The Resource [Letter to] Dear Caroline

[Letter to] Dear Caroline

Label
[Letter to] Dear Caroline
Title
[Letter to] Dear Caroline
Creator
Contributor
Recipient
Subject
Genre
Language
eng
Member of
Cataloging source
BRL
http://library.link/vocab/creatorDate
b.1814
http://library.link/vocab/creatorName
Weston, Deborah
Index
no index present
Literary form
letters
Nature of contents
dictionaries
http://library.link/vocab/relatedWorkOrContributorDate
1808-1882
http://library.link/vocab/relatedWorkOrContributorName
Weston, Caroline
http://library.link/vocab/subjectName
  • Weston, Deborah
  • Weston, Caroline
  • Bradburn, George
  • Burleigh, Charles C.
  • Colver, Nathaniel
  • Douglass, Frederick
  • Weston, R. Warren.
  • White, William Abijah
  • American Anti-Slavery Society
  • Secession
  • Temperance
  • Antislavery movements
  • Women abolitionists
Label
[Letter to] Dear Caroline
Link
Instantiates
Publication
Note
  • Holograph, signed with initials
  • Deborah Weston saw the temperance procession. Abby Kelley and Mrs. Eliza C. Follen heard William White make a good speech. Following his speech, Nathaniel Colver said that "moral suasion would do nothing for a drunkard." The Hutchinsons sang superbly, and Gov. G.N. Briggs presented a silver cup to Holbrook. Deborah describes the proceedings and excitements of the New England Anti-Slavery Convention at Marlboro Chapel, where a vote was taken for disunion. Deborah said: "[George] Bradburn was in a quiet way as ugly as Cain." William White "tried to clog the wheels in a good humoured way." The disunion vote was 247 to 23 in favor of it. A speech by Frederick Douglass was interrupted by an insolent stranger. In the evening, Charles C. Burleigh, at the convention, presented a banner to William L. Garrison for the American Anti-Slavery Society. "All the debts of the A[merican] Soc[iety] will be paid next week part of the money borrowed." Deborah tells about letters received, including one from Warren Weston from Singapore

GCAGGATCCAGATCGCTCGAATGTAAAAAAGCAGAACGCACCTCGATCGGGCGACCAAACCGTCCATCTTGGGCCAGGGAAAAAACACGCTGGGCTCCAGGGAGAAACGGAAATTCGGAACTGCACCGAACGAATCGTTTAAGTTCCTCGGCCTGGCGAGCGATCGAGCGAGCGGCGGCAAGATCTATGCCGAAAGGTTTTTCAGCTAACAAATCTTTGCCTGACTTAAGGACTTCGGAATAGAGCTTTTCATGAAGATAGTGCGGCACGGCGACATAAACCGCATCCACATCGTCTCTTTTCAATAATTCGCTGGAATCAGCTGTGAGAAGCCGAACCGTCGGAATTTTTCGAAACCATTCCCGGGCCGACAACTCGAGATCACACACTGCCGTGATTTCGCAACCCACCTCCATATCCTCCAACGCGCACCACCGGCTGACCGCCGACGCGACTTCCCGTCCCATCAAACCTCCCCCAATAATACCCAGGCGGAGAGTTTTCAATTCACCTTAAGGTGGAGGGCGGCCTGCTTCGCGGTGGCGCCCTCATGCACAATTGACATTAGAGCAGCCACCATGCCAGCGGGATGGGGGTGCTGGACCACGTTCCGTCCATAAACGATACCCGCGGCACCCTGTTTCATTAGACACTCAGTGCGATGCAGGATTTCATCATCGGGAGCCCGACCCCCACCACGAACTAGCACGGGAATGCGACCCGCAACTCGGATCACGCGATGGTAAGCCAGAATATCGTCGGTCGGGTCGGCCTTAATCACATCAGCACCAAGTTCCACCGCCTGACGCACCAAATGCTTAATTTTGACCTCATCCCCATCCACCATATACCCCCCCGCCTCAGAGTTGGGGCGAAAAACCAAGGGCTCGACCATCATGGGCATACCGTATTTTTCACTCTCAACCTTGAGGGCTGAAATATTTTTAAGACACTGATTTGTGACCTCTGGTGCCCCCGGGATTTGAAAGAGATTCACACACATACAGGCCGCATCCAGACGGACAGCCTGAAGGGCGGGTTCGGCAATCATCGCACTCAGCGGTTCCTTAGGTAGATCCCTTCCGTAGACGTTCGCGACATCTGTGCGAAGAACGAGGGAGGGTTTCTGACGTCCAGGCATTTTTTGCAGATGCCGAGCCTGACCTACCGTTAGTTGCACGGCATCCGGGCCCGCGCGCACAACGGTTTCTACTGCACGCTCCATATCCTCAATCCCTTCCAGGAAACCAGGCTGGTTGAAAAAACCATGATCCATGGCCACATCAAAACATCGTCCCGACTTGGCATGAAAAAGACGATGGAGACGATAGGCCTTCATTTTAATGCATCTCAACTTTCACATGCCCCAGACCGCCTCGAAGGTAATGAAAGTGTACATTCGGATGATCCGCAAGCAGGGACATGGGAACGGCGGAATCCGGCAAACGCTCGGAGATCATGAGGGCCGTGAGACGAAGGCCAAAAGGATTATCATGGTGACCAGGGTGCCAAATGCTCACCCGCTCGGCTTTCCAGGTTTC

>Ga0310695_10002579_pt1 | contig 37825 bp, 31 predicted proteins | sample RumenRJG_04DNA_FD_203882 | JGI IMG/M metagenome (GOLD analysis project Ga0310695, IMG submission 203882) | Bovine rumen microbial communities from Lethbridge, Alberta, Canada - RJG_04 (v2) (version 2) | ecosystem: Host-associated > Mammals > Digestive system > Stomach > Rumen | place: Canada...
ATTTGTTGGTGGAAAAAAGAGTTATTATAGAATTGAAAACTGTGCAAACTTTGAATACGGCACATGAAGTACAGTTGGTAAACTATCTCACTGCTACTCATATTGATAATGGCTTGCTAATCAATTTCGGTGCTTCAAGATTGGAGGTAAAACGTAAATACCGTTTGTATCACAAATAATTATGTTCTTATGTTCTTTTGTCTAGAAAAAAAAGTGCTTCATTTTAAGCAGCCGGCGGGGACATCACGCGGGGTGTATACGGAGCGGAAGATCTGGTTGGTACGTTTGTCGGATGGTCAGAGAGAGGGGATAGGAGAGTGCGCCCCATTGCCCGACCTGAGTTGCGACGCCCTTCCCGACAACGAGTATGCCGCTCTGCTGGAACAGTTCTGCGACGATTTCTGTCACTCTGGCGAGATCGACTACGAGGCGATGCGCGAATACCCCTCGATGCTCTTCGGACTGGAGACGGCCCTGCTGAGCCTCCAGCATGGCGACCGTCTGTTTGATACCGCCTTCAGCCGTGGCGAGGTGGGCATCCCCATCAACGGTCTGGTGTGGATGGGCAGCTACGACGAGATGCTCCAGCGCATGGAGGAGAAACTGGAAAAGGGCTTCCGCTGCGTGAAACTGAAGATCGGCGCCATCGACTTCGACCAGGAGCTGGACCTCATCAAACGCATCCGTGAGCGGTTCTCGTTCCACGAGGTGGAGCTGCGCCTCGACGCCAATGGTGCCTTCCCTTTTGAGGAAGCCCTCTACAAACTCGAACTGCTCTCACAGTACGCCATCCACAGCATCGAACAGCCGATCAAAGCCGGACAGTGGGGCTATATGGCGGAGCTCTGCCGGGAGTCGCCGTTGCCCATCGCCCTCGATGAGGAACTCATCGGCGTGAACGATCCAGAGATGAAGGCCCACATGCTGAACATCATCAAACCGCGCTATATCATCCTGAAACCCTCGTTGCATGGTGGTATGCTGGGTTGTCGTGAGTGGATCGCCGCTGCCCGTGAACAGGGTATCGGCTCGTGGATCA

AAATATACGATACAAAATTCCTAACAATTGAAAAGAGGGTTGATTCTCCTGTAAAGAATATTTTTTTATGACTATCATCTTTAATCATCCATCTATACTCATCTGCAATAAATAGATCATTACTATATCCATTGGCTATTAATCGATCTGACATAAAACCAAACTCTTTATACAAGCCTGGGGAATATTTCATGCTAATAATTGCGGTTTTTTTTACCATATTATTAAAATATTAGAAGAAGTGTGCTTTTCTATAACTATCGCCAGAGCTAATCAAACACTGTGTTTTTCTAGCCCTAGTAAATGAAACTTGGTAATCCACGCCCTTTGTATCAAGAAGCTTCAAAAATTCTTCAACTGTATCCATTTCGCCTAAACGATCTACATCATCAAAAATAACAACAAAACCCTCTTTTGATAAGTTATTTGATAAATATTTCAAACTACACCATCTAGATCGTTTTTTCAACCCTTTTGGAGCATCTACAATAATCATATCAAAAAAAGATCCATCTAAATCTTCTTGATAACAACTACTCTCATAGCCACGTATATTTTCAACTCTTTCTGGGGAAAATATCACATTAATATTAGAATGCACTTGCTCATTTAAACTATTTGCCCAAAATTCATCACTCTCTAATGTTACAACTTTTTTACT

• A postscript states that the Southwicks, Maria White, and James Russell Lowell voted "no" [for secession?]
Extent
1 online resource (1 leaf (12 pages))
Form of item
online
Specific material designation
remote
Label
[Letter to] Dear Caroline
Link
Publication
Note
  • Holograph, signed with initials
  • Deborah Weston saw the temperance procession. Abby Kelley and Mrs. Eliza C. Follen heard William White make a good speech. Following his speech, Nathaniel Colver said that "moral suasion would do nothing for a drunkard." The Hutchinsons sang superbly, and Gov. G.N. Briggs presented a silver cup to Holbrook. Deborah describes the proceedings and excitements of the New England Anti-Slavery Convention at Marlboro Chapel, where a vote was taken for disunion. Deborah said: "[George] Bradburn was in a quiet way as ugly as Cain." William White "tried to clog the wheels in a good humoured way." The disunion vote was 247 to 23 in favor of it. A speech by Frederick Douglass was interrupted by an insolent stranger. In the evening, Charles C. Burleigh, at the convention, presented a banner to William L. Garrison for the American Anti-Slavery Society. "All the debts of the A[merican] Soc[iety] will be paid next week part of the money borrowed." Deborah tells about letters received, including one from Warren Weston from Singapore
  • A postscript states that the Southwicks, Maria White, and James Russell Lowell voted "no" [for secession?]
Extent
1 online resource (1 leaf (12 pages))
Form of item
online
Specific material designation
remote

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